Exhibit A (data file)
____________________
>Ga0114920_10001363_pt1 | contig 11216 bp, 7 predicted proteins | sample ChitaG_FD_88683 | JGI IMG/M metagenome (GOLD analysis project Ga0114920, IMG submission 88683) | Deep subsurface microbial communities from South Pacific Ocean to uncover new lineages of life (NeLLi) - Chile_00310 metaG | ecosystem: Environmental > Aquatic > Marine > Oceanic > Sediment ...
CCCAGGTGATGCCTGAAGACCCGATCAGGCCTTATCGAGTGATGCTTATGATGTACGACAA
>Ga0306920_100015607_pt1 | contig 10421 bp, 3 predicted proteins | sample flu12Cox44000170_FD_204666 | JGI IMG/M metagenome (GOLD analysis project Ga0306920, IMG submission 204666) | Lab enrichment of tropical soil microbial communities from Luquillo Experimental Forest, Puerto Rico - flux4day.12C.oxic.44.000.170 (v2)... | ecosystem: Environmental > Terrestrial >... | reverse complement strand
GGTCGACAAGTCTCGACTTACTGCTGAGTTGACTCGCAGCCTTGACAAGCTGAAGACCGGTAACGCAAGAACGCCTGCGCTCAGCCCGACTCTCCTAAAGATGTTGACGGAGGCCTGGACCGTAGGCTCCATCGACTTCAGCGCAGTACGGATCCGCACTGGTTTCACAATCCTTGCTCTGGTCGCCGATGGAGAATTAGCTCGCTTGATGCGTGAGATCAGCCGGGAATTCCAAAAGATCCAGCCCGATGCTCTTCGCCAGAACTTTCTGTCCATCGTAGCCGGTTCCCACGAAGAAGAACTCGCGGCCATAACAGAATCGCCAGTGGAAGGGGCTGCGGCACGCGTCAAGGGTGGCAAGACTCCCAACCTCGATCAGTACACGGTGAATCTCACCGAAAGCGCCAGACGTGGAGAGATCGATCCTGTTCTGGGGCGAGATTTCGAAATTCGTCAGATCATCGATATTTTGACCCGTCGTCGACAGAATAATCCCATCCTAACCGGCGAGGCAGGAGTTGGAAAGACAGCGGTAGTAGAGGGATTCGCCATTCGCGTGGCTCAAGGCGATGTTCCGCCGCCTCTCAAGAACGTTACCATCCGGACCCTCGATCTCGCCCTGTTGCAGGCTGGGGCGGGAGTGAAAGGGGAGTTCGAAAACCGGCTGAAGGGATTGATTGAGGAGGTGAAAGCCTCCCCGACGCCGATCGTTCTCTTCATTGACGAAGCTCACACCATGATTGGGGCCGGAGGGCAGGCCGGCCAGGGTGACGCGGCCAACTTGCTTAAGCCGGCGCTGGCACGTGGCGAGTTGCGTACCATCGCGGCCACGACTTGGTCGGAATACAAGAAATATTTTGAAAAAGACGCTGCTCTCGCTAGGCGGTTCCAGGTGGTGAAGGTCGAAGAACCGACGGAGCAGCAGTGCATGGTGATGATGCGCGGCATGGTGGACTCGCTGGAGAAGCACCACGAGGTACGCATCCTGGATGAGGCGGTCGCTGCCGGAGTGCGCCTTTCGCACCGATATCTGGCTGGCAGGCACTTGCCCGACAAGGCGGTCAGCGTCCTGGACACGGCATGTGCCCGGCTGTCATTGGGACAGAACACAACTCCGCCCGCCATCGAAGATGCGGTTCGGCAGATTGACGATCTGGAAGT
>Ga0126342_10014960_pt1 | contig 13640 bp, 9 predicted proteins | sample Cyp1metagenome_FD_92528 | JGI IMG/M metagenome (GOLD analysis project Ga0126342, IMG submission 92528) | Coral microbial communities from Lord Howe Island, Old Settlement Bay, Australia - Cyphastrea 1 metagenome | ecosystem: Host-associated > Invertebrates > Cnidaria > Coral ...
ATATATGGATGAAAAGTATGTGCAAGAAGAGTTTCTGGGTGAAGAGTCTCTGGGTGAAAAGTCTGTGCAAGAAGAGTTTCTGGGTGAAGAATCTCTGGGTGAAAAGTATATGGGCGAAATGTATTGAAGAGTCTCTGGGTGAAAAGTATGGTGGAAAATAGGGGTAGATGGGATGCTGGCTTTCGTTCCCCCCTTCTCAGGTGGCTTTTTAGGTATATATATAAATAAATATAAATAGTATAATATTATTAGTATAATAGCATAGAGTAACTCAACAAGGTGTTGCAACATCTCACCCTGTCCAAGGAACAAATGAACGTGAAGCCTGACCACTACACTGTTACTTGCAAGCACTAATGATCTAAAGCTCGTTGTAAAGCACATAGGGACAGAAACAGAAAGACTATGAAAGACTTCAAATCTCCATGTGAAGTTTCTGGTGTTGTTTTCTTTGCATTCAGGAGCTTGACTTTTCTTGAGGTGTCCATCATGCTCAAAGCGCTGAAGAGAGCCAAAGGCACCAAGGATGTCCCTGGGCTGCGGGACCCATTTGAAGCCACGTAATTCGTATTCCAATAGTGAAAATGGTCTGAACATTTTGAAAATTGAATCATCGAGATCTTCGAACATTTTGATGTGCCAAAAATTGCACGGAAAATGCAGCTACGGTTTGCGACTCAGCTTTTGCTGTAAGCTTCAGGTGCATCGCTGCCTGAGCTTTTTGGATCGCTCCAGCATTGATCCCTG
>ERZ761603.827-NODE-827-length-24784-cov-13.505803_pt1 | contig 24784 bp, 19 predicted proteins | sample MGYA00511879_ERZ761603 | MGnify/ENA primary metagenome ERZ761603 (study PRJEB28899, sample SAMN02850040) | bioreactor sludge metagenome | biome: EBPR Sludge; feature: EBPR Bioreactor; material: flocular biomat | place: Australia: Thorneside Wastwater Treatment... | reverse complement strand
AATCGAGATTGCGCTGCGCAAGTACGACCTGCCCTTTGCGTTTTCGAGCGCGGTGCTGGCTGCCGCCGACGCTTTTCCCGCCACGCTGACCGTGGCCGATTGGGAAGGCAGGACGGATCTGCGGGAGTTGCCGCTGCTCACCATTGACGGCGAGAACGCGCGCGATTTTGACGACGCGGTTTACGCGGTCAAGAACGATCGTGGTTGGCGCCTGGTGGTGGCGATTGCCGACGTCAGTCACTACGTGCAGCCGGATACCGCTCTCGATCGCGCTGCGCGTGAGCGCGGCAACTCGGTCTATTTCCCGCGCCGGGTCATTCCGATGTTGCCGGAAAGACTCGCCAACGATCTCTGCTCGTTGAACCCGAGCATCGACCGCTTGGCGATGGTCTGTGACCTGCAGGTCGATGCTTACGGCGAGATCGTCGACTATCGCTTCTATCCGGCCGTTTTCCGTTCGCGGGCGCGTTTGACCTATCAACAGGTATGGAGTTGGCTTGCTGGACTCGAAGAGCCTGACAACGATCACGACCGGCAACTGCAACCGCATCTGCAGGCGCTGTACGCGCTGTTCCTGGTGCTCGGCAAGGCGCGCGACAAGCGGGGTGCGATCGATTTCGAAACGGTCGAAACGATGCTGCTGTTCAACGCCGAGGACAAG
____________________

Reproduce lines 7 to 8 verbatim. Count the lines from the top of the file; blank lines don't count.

>ERZ761603.827-NODE-827-length-24784-cov-13.505803_pt1 | contig 24784 bp, 19 predicted proteins | sample MGYA00511879_ERZ761603 | MGnify/ENA primary metagenome ERZ761603 (study PRJEB28899, sample SAMN02850040) | bioreactor sludge metagenome | biome: EBPR Sludge; feature: EBPR Bioreactor; material: flocular biomat | place: Australia: Thorneside Wastwater Treatment... | reverse complement strand
AATCGAGATTGCGCTGCGCAAGTACGACCTGCCCTTTGCGTTTTCGAGCGCGGTGCTGGCTGCCGCCGACGCTTTTCCCGCCACGCTGACCGTGGCCGATTGGGAAGGCAGGACGGATCTGCGGGAGTTGCCGCTGCTCACCATTGACGGCGAGAACGCGCGCGATTTTGACGACGCGGTTTACGCGGTCAAGAACGATCGTGGTTGGCGCCTGGTGGTGGCGATTGCCGACGTCAGTCACTACGTGCAGCCGGATACCGCTCTCGATCGCGCTGCGCGTGAGCGCGGCAACTCGGTCTATTTCCCGCGCCGGGTCATTCCGATGTTGCCGGAAAGACTCGCCAACGATCTCTGCTCGTTGAACCCGAGCATCGACCGCTTGGCGATGGTCTGTGACCTGCAGGTCGATGCTTACGGCGAGATCGTCGACTATCGCTTCTATCCGGCCGTTTTCCGTTCGCGGGCGCGTTTGACCTATCAACAGGTATGGAGTTGGCTTGCTGGACTCGAAGAGCCTGACAACGATCACGACCGGCAACTGCAACCGCATCTGCAGGCGCTGTACGCGCTGTTCCTGGTGCTCGGCAAGGCGCGCGACAAGCGGGGTGCGATCGATTTCGAAACGGTCGAAACGATGCTGCTGTTCAACGCCGAGGACAAG